How exactly does an EV battery work?


The lithium-ion batteries found in smartphones power most electric vehicles. Lithium is highly reactive, and batteries made from it can hold high voltages and unique charges, creating an efficient and dense form of energy storage. These batteries are expected to continue to dominate EVs for future cost and performance improvements.

Currently, electric-car batteries typically weigh about 1,000 pounds, cost about $15,000 to manufacture, and have enough power to run a typical home for a few days. They should last 10 to 20 years as their charging capacity decreases over time.

Each battery consists of hundreds or even thousands of relatively soft lithium-ion electrochemical cells packed tightly, usually in the form of cylinders or pouches. Each cell includes a positive cathode (typically composed of metal oxides of nickel, manganese, and cobalt). negative, graphite-based anode; And in the middle is a liquid solution called electrolyte.

This is where the efficiency of lithium comes into play; The captured outer electron can easily be split off, leaving the lithium ion (the atom without the outer electron). The cell basically ping-pongs these ions and electrons back and forth.

During the charging cycle, an electric current introduced through an external source separates electrons from the lithium atoms in the cathode. Electrons flow around the external circuit to the anode – this is usually composed of graphite, a cheap, energy-dense and long-lasting material that stores energy – when ionized lithium atoms enter the anode through the electrolyte and are reunited with their electrons. During release cycles, the process is reversed. The lithium atoms in the anode are separated from their electrons again; ions pass through the electrolyte; And the electrons flow in the external circuit, which drives the motor.

The expansion of EVs has created a huge demand for the minerals needed to make batteries. The price of lithium carbonate, the compound from which lithium is extracted, remained relatively stable between 2010 and 2020 but increased tenfold between 2020 and 2022, prompting new investments around the world. More than a dozen battery plants and several mining projects are under construction in the US alone.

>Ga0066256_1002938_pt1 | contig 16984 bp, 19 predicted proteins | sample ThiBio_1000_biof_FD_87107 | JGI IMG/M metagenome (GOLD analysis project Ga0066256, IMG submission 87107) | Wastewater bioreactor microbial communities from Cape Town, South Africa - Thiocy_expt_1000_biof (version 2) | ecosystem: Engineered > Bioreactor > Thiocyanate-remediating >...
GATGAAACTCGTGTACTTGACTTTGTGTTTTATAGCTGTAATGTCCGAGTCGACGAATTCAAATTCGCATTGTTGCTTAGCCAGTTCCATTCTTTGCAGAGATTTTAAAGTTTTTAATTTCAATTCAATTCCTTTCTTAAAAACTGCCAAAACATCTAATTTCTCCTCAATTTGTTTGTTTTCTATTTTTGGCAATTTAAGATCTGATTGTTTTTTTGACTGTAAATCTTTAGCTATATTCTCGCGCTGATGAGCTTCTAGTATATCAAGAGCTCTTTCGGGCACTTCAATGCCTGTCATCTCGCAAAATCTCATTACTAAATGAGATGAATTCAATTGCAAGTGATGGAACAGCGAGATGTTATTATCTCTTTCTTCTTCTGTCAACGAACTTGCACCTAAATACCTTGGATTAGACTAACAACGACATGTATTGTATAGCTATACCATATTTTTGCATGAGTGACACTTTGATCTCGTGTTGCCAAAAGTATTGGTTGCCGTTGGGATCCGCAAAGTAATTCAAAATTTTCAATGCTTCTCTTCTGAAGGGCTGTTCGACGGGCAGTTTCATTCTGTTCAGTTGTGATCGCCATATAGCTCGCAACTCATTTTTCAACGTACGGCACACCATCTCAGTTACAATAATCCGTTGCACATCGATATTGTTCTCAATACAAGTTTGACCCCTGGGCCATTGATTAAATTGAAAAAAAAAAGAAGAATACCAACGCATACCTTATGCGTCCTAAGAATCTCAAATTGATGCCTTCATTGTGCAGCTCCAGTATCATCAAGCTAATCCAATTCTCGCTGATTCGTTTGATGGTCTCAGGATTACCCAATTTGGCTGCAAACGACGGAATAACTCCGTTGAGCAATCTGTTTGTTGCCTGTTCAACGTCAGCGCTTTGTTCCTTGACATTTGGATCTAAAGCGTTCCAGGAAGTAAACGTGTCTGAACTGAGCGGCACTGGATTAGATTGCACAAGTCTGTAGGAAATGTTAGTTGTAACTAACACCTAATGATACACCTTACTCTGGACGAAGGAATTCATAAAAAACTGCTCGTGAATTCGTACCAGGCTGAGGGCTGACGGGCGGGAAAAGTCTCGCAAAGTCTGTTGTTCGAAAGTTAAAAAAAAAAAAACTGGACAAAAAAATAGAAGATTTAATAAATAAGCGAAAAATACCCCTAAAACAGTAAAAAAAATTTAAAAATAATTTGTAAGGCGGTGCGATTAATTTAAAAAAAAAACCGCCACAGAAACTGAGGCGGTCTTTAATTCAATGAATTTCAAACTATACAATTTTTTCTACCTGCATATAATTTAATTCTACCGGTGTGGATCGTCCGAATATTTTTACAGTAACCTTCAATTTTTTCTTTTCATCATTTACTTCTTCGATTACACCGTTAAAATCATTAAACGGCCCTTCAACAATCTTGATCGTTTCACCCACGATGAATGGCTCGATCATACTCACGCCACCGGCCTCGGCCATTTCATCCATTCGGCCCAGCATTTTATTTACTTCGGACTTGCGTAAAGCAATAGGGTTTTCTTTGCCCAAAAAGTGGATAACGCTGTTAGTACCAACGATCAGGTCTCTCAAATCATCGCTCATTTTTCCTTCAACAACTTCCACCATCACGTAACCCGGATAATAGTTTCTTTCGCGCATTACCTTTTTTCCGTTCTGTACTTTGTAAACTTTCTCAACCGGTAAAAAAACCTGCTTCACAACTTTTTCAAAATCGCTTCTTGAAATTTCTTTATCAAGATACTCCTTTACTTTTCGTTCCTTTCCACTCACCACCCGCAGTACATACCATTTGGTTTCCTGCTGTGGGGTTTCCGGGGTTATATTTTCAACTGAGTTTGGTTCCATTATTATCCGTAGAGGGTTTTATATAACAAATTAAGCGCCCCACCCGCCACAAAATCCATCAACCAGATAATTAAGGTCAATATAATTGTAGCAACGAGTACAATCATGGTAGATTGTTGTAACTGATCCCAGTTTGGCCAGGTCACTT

But the search for raw materials comes with many environmental, political and social costs.

Most of the cobalt in the common cathode comes from the Democratic Republic of Congo, which is notorious for child and forced labor. Much of America’s raw material supply is on tribal lands. Chile, a major producer of lithium, wants to wrest control of production from multinational companies. Meanwhile, mining companies and entrepreneurs have plans for ocean mining, which can damage fragile and poorly understood ecosystems (Chile is pushing for a ban on such ocean mining).

Battery developers are looking to reduce the use of rare metals and improve recycling. Startups and automakers race to design and build next-generation batteries that overcome material challenges and increase efficiency. New generation lithium-ion batteries have already eliminated the use of cobalt, for example. In addition, scientists have tried sodium-sulfur batteries, very cheap and abundant raw materials, and solid-state batteries, which – as the name suggests – replace the liquid electrolyte with solid compounds. They can offer a simpler, more stable, faster charging option.

Forecasts suggest that EVs will accelerate adoption and achieve price parity with cars based on internal combustion engines. And experts predict rapid expansion, consolidation and experimentation in battery manufacturing as countries and companies compete to compete among the sector’s more than a dozen players. The tiny journey of ions between the cathodes and anodes of battery cells could be one of the most important journeys of the next decade.


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